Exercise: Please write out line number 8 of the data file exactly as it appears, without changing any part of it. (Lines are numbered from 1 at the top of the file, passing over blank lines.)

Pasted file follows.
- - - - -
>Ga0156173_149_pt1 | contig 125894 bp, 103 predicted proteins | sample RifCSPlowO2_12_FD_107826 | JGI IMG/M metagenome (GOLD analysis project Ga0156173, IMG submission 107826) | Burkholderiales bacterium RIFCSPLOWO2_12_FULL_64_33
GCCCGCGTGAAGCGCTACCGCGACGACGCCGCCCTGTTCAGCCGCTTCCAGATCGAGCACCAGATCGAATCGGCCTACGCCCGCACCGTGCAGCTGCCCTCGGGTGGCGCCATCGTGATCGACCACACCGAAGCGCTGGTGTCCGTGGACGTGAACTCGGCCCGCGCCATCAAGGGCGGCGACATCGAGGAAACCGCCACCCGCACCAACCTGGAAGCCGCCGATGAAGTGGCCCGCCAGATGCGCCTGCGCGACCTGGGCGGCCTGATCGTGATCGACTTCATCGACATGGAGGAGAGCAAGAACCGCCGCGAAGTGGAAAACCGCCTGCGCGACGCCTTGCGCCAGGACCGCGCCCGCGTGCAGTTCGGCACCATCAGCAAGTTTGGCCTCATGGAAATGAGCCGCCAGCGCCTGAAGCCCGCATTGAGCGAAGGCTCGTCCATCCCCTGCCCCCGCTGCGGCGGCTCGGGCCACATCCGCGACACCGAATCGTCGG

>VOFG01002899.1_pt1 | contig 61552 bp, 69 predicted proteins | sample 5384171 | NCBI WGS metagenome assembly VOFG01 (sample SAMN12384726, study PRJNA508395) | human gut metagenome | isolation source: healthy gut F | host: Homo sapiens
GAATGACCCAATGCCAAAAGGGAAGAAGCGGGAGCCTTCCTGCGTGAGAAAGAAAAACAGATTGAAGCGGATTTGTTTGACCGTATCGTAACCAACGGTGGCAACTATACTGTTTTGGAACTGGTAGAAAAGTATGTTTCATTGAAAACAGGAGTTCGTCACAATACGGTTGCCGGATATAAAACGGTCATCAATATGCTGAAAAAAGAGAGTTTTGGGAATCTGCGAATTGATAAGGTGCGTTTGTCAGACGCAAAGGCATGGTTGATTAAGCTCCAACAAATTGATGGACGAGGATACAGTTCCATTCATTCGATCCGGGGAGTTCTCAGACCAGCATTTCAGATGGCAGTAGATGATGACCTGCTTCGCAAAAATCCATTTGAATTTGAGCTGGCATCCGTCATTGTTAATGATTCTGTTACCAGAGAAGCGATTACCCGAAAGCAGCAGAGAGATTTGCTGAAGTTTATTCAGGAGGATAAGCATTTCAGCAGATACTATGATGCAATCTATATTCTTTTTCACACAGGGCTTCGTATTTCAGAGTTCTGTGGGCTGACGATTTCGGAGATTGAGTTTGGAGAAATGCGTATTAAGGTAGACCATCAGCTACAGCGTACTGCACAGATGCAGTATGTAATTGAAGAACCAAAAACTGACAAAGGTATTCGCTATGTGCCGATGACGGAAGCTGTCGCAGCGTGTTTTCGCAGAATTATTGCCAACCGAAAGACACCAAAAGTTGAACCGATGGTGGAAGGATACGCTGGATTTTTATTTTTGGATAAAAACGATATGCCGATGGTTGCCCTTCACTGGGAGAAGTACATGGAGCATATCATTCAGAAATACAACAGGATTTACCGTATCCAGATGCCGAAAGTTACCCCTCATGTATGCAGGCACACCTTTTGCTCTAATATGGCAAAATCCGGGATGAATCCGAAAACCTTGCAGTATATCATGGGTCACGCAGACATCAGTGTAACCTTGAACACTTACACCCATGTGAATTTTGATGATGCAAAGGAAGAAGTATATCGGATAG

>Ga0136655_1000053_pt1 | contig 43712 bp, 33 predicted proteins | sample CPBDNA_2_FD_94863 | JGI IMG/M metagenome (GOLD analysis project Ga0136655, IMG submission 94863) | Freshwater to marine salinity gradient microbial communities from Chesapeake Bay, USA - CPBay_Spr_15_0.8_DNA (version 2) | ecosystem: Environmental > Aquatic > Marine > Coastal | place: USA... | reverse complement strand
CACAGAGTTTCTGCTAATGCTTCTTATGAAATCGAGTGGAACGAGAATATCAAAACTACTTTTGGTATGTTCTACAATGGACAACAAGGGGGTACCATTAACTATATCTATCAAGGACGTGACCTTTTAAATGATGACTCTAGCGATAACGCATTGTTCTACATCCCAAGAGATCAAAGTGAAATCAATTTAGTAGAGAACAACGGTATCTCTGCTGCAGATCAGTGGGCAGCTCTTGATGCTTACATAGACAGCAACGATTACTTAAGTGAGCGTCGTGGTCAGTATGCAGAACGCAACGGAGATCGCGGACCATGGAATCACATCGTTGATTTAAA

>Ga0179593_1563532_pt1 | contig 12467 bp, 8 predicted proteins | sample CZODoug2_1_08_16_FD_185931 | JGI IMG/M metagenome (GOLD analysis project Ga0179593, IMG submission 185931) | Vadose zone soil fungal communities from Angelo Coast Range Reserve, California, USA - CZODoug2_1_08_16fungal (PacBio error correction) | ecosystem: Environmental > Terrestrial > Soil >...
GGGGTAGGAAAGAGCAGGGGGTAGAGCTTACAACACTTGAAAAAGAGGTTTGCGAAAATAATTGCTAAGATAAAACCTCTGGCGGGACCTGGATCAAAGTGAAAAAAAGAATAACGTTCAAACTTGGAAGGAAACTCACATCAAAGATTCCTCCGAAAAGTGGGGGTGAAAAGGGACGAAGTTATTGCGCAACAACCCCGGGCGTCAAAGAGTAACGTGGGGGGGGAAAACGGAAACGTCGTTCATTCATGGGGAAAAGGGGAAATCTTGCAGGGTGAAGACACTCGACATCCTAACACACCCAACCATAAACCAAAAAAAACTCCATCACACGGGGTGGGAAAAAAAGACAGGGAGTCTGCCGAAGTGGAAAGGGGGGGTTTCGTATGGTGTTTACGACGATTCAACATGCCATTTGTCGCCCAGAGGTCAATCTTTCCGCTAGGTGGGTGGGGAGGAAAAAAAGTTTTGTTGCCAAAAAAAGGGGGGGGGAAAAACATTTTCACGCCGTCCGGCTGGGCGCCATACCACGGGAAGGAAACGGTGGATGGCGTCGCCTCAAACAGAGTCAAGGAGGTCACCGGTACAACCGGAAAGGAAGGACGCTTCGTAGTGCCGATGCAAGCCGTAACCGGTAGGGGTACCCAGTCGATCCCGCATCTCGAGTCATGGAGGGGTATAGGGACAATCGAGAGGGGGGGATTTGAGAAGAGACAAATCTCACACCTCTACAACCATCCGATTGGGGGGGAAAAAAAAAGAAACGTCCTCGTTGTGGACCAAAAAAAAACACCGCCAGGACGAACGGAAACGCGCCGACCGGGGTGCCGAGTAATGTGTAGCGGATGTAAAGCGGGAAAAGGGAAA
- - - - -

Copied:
GGGGTAGGAAAGAGCAGGGGGTAGAGCTTACAACACTTGAAAAAGAGGTTTGCGAAAATAATTGCTAAGATAAAACCTCTGGCGGGACCTGGATCAAAGTGAAAAAAAGAATAACGTTCAAACTTGGAAGGAAACTCACATCAAAGATTCCTCCGAAAAGTGGGGGTGAAAAGGGACGAAGTTATTGCGCAACAACCCCGGGCGTCAAAGAGTAACGTGGGGGGGGAAAACGGAAACGTCGTTCATTCATGGGGAAAAGGGGAAATCTTGCAGGGTGAAGACACTCGACATCCTAACACACCCAACCATAAACCAAAAAAAACTCCATCACACGGGGTGGGAAAAAAAGACAGGGAGTCTGCCGAAGTGGAAAGGGGGGGTTTCGTATGGTGTTTACGACGATTCAACATGCCATTTGTCGCCCAGAGGTCAATCTTTCCGCTAGGTGGGTGGGGAGGAAAAAAAGTTTTGTTGCCAAAAAAAGGGGGGGGGAAAAACATTTTCACGCCGTCCGGCTGGGCGCCATACCACGGGAAGGAAACGGTGGATGGCGTCGCCTCAAACAGAGTCAAGGAGGTCACCGGTACAACCGGAAAGGAAGGACGCTTCGTAGTGCCGATGCAAGCCGTAACCGGTAGGGGTACCCAGTCGATCCCGCATCTCGAGTCATGGAGGGGTATAGGGACAATCGAGAGGGGGGGATTTGAGAAGAGACAAATCTCACACCTCTACAACCATCCGATTGGGGGGGAAAAAAAAAGAAACGTCCTCGTTGTGGACCAAAAAAAAACACCGCCAGGACGAACGGAAACGCGCCGACCGGGGTGCCGAGTAATGTGTAGCGGATGTAAAGCGGGAAAAGGGAAA